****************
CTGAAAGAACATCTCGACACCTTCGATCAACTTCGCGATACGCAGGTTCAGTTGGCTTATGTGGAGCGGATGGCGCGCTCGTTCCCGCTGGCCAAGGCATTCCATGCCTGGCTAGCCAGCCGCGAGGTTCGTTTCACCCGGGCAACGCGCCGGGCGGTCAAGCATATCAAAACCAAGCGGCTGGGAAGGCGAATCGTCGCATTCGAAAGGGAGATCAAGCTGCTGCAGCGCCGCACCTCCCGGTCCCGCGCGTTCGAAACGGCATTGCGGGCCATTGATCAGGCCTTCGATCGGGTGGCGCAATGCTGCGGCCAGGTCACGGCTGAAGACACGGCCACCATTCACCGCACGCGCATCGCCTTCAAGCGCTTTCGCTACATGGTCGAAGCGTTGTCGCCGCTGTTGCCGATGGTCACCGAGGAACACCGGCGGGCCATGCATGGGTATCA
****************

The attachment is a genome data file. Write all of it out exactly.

CTGAAAGAACATCTCGACACCTTCGATCAACTTCGCGATACGCAGGTTCAGTTGGCTTATGTGGAGCGGATGGCGCGCTCGTTCCCGCTGGCCAAGGCATTCCATGCCTGGCTAGCCAGCCGCGAGGTTCGTTTCACCCGGGCAACGCGCCGGGCGGTCAAGCATATCAAAACCAAGCGGCTGGGAAGGCGAATCGTCGCATTCGAAAGGGAGATCAAGCTGCTGCAGCGCCGCACCTCCCGGTCCCGCGCGTTCGAAACGGCATTGCGGGCCATTGATCAGGCCTTCGATCGGGTGGCGCAATGCTGCGGCCAGGTCACGGCTGAAGACACGGCCACCATTCACCGCACGCGCATCGCCTTCAAGCGCTTTCGCTACATGGTCGAAGCGTTGTCGCCGCTGTTGCCGATGGTCACCGAGGAACACCGGCGGGCCATGCATGGGTATCA